The Creekside Family Goes Camping

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We did it.  A family of non-campers went camping. Not only that, but it rained nearly the entire time. And we survived.  Not just survived, we thrived.  Thanks to our much more experienced family and friends that accompanied us.  And also, thanks to the amazing transformation I saw in my children.

At first, they were a little fussy.  “I see bugs!”  “I got dirt on me!”  Really?  These are the same children who fling themselves into mud at every opportunity and capture bugs more frequently than professional entemologists.  Nope, I am not going to take these complaints seriously, I thought, as I continued to shove poles into what may or may not have been the correct openings of our tent.

And sure enough, within the hour, the Creek kids were making towers out of rocks and spotting deer in the woods and digging in the dirt.

By the end of the day, along with their friends, they’d discovered the newts. They became highly newt-focused for the remainder of the trip.  For whatever unfortunate genetic reason, these newts are slow, thus making them an easy catch for a band of three-to-eleven year olds.  Newts were piled into beach buckets, passed around from kid to kid, lined up on a table for a newt race and carried around like pets.

So the kids would run around collecting newts and walking the hiking trails and playing with sticks and then the rain would come again.  They’d dash to whichever one of our five campsites was closest and get under cover of a tarp or canopy. Then when the rain slowed, they’d dash out again.  Repeat, repeat, repeat.

Oh, did I mention they stopped to eat?  When hungry, they’d appear. Then they were off again. Until it was campfire time. S’mores and snuggling on the laps of grown ups in camp chairs, then off to bed.

This type of activity level and exhaustion lent itself well to what happened on our second night of camping.  After a day of so much rain, we believed we would have a clear night. At least that was what the weather reports had said before we arrived at the park, which had no cell phone service. Thus no current weather reports.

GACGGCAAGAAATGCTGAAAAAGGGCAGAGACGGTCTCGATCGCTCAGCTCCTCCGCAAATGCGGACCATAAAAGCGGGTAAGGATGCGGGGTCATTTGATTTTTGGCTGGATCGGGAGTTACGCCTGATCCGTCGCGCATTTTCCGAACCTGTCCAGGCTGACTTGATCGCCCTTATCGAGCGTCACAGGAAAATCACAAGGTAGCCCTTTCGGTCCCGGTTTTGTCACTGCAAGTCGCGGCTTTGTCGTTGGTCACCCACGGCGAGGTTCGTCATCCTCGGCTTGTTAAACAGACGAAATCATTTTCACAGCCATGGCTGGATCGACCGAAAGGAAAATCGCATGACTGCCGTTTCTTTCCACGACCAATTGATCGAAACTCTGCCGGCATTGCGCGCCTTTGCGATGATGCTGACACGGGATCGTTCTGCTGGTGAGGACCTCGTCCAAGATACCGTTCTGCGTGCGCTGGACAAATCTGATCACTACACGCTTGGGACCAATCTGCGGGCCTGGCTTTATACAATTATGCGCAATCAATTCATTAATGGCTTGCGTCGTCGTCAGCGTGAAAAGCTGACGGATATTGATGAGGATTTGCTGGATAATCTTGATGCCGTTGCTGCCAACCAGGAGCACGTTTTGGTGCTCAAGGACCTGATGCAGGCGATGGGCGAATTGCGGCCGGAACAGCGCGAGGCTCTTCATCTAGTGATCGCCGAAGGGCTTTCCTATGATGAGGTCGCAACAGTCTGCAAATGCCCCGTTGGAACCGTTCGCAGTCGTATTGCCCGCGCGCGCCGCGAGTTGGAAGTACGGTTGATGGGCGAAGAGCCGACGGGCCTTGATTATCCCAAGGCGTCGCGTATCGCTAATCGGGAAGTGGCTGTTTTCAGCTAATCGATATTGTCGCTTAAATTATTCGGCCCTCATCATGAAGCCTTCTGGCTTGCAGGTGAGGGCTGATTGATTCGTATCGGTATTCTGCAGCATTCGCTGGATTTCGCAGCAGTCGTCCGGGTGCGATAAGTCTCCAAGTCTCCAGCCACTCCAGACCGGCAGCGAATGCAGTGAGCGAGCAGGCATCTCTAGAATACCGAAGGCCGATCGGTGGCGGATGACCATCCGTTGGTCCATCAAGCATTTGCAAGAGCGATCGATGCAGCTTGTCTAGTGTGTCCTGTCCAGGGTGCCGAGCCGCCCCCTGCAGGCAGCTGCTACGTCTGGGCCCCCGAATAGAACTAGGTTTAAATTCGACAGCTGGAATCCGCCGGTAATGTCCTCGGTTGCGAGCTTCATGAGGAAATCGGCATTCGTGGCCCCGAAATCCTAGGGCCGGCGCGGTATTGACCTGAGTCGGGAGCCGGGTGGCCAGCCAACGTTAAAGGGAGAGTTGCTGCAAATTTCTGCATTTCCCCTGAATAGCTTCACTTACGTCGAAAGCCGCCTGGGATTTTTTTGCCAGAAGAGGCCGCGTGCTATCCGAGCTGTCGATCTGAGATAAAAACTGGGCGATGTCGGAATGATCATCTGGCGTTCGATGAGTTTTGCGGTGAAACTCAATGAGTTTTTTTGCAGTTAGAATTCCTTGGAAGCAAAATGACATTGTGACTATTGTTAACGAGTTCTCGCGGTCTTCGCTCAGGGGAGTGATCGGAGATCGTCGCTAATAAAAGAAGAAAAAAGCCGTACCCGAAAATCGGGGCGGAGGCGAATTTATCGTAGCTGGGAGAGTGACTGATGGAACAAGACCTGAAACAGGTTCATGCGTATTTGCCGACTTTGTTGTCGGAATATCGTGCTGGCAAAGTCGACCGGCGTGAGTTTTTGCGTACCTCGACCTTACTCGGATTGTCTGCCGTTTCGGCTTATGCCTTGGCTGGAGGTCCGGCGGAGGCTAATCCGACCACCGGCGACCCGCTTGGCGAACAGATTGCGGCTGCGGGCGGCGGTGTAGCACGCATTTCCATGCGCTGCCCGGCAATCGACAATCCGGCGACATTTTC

So imagine our surprise when, at 2:30 a.m. we found ourselves in the midst of a huge thunder and lighting storm, gushes of rain pouring outside of our tent, that went on and on and on. It slowed at times but I’m not really sure it ever stopped raining that night.

I lay in our tent, water slowly dripping on my head, a towel covering my face, thinking, we are at the mercy of the elements.  The kids mostly slept through it all, except Love Bug, who got some water dripped on his head briefly and looked around in amazement at the lighting show shining through the tent, before falling back to sleep.

The next morning, I sat huddled under an umbrella with my sister, drinking coffee that I’d managed to make on our camp stove between squalls, surveying all of our wet and mud-spattered things and wondered if it ever did not rain in this particular place.

Comparing stories with all of our fellow campers, each grown up said that at 2:30 a.m., when the storm began, they all desperately had to pee.  I guess that’s what listening to that much water pour down on you will do.

But thinking back, what stands out is how occupied my kids were. Squabbles were at a minimum. Not once were they bored.

And The Husband. What a trooper. This is a man who could have lived his whole life perfectly content had he never ever gone camping. But, as he often does, he went along with my hair-brained scheme.  And he was such a good sport, despite the rain and the work of schlepping all the gear and the discomfort of stuffing a family of five, including his six foot three inch frame into, essentially, a giant glorified grocery bag held together with plastic poles.  He did all that and more. He grilled wonderful yummy dinners, got our campfire going each night, and most importantly, did not have to fight a bear.

Bears, you see, were The Husband’s biggest concern when I brought up the idea of camping.  He was certain that I would send him out of the safety of our tent, into the darkness to fend off a bear that had wandered into our campsite, lest it decide to eat our children. He envisioned himself in the hospital with me by his side, apologizing profusely for the loss of his hand but cheerily musing how helpful his new hook will be for carrying my shopping bags.

I reassured him that my sister’s fiance, a highly experienced camper of MacGuyver-like proportions and expert hunter, would surely intervene, upon hearing The Husband’s my screams, should a bear attack us.  But no bears came and in fact, the campground hostess assured us that the only bear they’ve seen is way across the road near the ranger station where the garbage dumpster is located.

Will we camp again? Probably. Although, we’d prefer it to be in a cabin or camper, if our budget someday allows.  But until then, we are glad to have given our kids the experience.  We hope they will remember the wonderful discoveries the woods can bring and the fun of being with their family and friends.  As for The Husband and I, we’ve gained an appreciation for the simple things in life: being dry, our own bed, and not having to problem solve when you have to pee in the middle of the night in an endless rainstorm.